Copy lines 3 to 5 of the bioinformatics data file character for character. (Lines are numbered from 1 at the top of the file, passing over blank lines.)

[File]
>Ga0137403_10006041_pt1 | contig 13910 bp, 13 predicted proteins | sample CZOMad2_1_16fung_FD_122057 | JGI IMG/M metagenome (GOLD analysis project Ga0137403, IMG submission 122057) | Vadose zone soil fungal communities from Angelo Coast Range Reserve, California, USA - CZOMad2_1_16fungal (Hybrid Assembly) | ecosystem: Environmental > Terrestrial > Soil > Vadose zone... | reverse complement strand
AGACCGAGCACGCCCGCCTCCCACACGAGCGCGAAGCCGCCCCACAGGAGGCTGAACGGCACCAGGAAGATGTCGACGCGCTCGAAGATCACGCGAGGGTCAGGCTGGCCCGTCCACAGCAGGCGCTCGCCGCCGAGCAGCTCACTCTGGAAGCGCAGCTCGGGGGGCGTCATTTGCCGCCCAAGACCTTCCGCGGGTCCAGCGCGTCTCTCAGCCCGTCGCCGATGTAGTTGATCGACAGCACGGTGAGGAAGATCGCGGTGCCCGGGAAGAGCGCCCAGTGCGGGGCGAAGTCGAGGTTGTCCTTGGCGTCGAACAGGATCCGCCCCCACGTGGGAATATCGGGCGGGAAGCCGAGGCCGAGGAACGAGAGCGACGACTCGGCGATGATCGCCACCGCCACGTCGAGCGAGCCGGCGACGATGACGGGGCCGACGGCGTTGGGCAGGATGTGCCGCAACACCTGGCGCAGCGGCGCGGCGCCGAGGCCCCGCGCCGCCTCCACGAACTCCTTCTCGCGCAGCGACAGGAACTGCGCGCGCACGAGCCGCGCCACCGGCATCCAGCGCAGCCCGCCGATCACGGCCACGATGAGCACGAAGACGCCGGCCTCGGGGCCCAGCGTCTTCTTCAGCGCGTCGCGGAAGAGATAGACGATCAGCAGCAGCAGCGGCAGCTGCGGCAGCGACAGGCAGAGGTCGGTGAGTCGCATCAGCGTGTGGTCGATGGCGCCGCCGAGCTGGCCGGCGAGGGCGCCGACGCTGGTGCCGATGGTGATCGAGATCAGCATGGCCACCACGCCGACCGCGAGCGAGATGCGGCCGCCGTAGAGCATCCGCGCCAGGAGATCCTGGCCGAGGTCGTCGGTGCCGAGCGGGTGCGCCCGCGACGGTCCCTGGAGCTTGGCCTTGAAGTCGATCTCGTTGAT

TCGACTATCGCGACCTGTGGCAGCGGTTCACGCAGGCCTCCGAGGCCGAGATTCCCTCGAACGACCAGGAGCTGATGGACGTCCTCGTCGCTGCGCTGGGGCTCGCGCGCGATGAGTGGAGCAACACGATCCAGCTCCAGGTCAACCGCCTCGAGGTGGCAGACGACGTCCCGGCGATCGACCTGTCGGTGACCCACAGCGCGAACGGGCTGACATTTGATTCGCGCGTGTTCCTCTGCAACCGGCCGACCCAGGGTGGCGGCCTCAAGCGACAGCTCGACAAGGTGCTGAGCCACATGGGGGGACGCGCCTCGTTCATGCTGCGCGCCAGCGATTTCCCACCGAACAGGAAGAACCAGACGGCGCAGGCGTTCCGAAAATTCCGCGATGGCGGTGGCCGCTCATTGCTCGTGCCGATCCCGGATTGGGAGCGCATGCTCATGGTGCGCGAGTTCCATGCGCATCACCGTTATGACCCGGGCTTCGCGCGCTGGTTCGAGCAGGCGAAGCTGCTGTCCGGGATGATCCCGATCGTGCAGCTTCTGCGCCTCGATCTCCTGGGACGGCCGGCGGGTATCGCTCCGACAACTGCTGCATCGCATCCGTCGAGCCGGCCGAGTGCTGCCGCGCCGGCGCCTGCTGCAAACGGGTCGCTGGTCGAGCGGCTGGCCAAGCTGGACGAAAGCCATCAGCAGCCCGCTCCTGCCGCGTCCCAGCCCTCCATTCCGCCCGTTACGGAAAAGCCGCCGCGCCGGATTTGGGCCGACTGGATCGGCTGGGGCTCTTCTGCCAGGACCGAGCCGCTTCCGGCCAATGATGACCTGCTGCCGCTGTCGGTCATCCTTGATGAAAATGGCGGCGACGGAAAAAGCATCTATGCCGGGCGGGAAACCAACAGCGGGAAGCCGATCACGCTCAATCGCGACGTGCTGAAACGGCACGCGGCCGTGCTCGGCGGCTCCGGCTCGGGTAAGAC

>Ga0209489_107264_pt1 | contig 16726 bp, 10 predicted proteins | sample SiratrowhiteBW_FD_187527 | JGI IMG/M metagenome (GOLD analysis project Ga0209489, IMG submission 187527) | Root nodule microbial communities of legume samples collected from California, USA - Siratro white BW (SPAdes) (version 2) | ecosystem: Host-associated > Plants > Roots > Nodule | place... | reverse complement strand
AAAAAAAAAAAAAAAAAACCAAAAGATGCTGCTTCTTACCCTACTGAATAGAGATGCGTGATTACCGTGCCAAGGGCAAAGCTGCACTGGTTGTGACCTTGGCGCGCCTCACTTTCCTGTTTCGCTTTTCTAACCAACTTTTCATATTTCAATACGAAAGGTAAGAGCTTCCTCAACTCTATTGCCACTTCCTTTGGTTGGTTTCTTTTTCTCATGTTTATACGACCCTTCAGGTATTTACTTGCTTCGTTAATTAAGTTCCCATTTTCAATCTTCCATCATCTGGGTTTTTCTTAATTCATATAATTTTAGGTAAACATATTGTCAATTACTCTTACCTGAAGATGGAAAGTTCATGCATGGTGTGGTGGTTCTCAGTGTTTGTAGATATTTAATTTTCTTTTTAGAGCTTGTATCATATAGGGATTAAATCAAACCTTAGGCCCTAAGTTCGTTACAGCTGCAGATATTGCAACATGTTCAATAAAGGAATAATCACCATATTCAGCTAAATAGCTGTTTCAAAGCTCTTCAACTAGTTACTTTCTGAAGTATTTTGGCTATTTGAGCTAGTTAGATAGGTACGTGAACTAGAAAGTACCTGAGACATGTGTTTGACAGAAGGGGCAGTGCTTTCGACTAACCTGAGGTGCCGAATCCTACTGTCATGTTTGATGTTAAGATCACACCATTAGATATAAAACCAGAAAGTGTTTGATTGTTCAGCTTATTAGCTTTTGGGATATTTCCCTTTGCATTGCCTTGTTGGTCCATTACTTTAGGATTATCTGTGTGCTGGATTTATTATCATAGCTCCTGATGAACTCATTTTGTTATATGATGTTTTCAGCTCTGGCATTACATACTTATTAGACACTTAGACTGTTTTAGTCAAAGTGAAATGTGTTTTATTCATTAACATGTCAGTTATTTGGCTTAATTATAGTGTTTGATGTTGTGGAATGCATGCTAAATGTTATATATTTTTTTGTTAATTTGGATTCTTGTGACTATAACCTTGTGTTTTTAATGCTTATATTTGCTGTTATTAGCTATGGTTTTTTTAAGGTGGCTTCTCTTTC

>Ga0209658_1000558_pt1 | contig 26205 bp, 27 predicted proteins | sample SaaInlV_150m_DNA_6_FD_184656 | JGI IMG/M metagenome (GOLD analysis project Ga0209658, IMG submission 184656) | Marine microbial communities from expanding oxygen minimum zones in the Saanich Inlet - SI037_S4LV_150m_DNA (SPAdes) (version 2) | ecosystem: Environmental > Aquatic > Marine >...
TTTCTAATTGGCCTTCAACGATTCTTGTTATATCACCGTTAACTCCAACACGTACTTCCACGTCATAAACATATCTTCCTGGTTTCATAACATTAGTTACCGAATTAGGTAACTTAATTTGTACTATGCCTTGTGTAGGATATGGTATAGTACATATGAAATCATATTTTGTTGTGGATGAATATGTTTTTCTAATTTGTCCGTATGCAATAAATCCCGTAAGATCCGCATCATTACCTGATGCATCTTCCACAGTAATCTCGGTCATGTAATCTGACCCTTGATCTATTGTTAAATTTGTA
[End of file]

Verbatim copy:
TCGACTATCGCGACCTGTGGCAGCGGTTCACGCAGGCCTCCGAGGCCGAGATTCCCTCGAACGACCAGGAGCTGATGGACGTCCTCGTCGCTGCGCTGGGGCTCGCGCGCGATGAGTGGAGCAACACGATCCAGCTCCAGGTCAACCGCCTCGAGGTGGCAGACGACGTCCCGGCGATCGACCTGTCGGTGACCCACAGCGCGAACGGGCTGACATTTGATTCGCGCGTGTTCCTCTGCAACCGGCCGACCCAGGGTGGCGGCCTCAAGCGACAGCTCGACAAGGTGCTGAGCCACATGGGGGGACGCGCCTCGTTCATGCTGCGCGCCAGCGATTTCCCACCGAACAGGAAGAACCAGACGGCGCAGGCGTTCCGAAAATTCCGCGATGGCGGTGGCCGCTCATTGCTCGTGCCGATCCCGGATTGGGAGCGCATGCTCATGGTGCGCGAGTTCCATGCGCATCACCGTTATGACCCGGGCTTCGCGCGCTGGTTCGAGCAGGCGAAGCTGCTGTCCGGGATGATCCCGATCGTGCAGCTTCTGCGCCTCGATCTCCTGGGACGGCCGGCGGGTATCGCTCCGACAACTGCTGCATCGCATCCGTCGAGCCGGCCGAGTGCTGCCGCGCCGGCGCCTGCTGCAAACGGGTCGCTGGTCGAGCGGCTGGCCAAGCTGGACGAAAGCCATCAGCAGCCCGCTCCTGCCGCGTCCCAGCCCTCCATTCCGCCCGTTACGGAAAAGCCGCCGCGCCGGATTTGGGCCGACTGGATCGGCTGGGGCTCTTCTGCCAGGACCGAGCCGCTTCCGGCCAATGATGACCTGCTGCCGCTGTCGGTCATCCTTGATGAAAATGGCGGCGACGGAAAAAGCATCTATGCCGGGCGGGAAACCAACAGCGGGAAGCCGATCACGCTCAATCGCGACGTGCTGAAACGGCACGCGGCCGTGCTCGGCGGCTCCGGCTCGGGTAAGAC

>Ga0209489_107264_pt1 | contig 16726 bp, 10 predicted proteins | sample SiratrowhiteBW_FD_187527 | JGI IMG/M metagenome (GOLD analysis project Ga0209489, IMG submission 187527) | Root nodule microbial communities of legume samples collected from California, USA - Siratro white BW (SPAdes) (version 2) | ecosystem: Host-associated > Plants > Roots > Nodule | place... | reverse complement strand
AAAAAAAAAAAAAAAAAACCAAAAGATGCTGCTTCTTACCCTACTGAATAGAGATGCGTGATTACCGTGCCAAGGGCAAAGCTGCACTGGTTGTGACCTTGGCGCGCCTCACTTTCCTGTTTCGCTTTTCTAACCAACTTTTCATATTTCAATACGAAAGGTAAGAGCTTCCTCAACTCTATTGCCACTTCCTTTGGTTGGTTTCTTTTTCTCATGTTTATACGACCCTTCAGGTATTTACTTGCTTCGTTAATTAAGTTCCCATTTTCAATCTTCCATCATCTGGGTTTTTCTTAATTCATATAATTTTAGGTAAACATATTGTCAATTACTCTTACCTGAAGATGGAAAGTTCATGCATGGTGTGGTGGTTCTCAGTGTTTGTAGATATTTAATTTTCTTTTTAGAGCTTGTATCATATAGGGATTAAATCAAACCTTAGGCCCTAAGTTCGTTACAGCTGCAGATATTGCAACATGTTCAATAAAGGAATAATCACCATATTCAGCTAAATAGCTGTTTCAAAGCTCTTCAACTAGTTACTTTCTGAAGTATTTTGGCTATTTGAGCTAGTTAGATAGGTACGTGAACTAGAAAGTACCTGAGACATGTGTTTGACAGAAGGGGCAGTGCTTTCGACTAACCTGAGGTGCCGAATCCTACTGTCATGTTTGATGTTAAGATCACACCATTAGATATAAAACCAGAAAGTGTTTGATTGTTCAGCTTATTAGCTTTTGGGATATTTCCCTTTGCATTGCCTTGTTGGTCCATTACTTTAGGATTATCTGTGTGCTGGATTTATTATCATAGCTCCTGATGAACTCATTTTGTTATATGATGTTTTCAGCTCTGGCATTACATACTTATTAGACACTTAGACTGTTTTAGTCAAAGTGAAATGTGTTTTATTCATTAACATGTCAGTTATTTGGCTTAATTATAGTGTTTGATGTTGTGGAATGCATGCTAAATGTTATATATTTTTTTGTTAATTTGGATTCTTGTGACTATAACCTTGTGTTTTTAATGCTTATATTTGCTGTTATTAGCTATGGTTTTTTTAAGGTGGCTTCTCTTTC